What to Do in August 2023 In and Around Raleigh

Enjoy the tail end of summer in the Triangle with live music and theater, worldly art, fresh produce and gentle yoga.
by Addie Ladner

Ah, August! Just a few more weeks before school resumes, vacations end and our typical day-to-day rhythms return. By this time of year, we’re just about evenly split between relishing every last drop of humidity at outdoor events and taking refuge inside in the A.C. Fortunately, this list has lots of great options for both camps. August brings an opportunity to check out an important exhibition about the history of Oberlin Village, big-name and local-local musical performances, a chance to see pro runners compete and opportunities to savor peak tomatoes and peaches. Regardless of your stance on this time of year, Raleigh has plenty of fun things to offer.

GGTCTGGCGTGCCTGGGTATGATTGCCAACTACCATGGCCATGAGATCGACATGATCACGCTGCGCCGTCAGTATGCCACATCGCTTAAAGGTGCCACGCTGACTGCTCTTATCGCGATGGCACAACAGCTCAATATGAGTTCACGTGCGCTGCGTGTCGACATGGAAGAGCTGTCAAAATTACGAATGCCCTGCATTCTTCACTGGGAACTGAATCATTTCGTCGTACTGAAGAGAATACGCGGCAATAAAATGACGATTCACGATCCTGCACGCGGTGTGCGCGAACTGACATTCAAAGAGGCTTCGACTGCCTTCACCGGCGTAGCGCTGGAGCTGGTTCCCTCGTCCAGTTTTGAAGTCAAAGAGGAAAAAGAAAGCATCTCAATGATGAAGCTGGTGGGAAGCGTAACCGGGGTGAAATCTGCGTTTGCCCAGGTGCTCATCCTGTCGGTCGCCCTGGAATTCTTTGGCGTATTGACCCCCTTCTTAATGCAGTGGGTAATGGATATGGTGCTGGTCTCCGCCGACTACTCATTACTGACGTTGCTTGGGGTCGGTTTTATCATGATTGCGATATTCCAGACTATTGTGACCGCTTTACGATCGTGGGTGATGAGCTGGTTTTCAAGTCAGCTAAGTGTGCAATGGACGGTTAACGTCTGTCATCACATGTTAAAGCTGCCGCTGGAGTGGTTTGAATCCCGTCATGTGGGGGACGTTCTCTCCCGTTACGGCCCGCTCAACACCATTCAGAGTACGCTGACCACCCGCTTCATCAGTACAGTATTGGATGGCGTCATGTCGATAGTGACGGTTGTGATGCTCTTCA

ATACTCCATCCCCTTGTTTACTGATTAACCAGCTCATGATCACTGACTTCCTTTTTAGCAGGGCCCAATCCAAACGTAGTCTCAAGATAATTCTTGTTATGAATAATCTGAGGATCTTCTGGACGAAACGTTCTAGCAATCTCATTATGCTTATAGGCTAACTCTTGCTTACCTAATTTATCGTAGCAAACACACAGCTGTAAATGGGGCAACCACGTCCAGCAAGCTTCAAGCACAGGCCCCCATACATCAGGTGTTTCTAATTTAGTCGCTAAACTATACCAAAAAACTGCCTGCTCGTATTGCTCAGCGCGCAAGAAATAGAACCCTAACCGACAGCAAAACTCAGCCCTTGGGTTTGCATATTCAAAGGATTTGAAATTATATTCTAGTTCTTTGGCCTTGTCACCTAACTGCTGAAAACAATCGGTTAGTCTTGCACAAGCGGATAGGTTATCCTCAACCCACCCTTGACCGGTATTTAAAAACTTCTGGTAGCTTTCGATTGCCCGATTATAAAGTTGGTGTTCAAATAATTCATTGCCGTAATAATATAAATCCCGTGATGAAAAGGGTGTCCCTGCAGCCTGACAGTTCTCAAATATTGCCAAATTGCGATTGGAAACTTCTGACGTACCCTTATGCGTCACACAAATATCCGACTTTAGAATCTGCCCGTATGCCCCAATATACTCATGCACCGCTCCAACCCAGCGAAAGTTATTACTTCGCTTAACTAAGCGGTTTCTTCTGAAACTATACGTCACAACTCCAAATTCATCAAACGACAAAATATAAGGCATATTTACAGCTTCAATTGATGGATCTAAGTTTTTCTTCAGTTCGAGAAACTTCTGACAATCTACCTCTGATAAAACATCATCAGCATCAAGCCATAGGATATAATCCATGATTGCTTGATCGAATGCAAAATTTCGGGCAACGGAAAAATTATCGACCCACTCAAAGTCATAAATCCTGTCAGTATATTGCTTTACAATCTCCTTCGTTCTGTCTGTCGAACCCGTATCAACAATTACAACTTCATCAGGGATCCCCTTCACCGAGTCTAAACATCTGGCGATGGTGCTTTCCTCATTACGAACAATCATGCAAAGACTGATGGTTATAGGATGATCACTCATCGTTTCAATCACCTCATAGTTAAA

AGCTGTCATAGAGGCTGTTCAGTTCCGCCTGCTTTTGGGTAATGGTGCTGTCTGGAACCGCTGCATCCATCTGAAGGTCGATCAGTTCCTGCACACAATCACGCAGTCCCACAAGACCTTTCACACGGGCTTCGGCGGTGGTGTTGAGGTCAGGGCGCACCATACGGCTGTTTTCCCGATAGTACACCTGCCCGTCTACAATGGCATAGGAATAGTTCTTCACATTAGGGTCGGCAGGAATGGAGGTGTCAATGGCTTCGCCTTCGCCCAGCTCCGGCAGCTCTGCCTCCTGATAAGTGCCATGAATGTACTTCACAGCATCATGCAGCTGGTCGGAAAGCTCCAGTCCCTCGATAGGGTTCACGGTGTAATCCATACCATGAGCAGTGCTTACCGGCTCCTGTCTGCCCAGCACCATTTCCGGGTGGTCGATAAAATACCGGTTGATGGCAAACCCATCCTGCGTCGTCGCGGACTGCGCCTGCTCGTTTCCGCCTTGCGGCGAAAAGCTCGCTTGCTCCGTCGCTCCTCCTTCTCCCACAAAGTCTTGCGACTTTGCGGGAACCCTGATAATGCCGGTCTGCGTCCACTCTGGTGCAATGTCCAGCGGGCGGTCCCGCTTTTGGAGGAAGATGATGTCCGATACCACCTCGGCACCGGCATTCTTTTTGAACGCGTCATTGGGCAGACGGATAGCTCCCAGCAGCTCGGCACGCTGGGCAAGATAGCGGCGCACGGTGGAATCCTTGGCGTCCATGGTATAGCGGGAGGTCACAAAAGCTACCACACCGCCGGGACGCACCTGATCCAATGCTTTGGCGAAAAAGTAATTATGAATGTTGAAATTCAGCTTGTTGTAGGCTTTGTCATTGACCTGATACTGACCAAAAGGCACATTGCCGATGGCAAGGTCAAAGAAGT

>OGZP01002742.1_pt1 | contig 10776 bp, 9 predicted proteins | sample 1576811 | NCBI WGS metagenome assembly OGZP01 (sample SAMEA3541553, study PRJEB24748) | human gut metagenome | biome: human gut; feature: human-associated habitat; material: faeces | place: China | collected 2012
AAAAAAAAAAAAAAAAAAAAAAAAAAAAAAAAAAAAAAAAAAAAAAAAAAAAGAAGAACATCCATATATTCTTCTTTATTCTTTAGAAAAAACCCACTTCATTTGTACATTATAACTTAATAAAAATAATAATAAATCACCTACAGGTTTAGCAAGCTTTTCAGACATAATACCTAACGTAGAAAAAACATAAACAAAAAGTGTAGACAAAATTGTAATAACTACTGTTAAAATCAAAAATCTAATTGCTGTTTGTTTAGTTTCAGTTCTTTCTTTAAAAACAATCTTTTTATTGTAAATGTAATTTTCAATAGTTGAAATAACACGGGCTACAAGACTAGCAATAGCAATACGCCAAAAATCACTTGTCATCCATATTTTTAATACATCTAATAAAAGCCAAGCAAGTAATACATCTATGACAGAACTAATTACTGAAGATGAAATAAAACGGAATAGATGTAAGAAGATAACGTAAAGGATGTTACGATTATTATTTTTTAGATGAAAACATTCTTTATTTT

See and Hear the Voices of Oberlin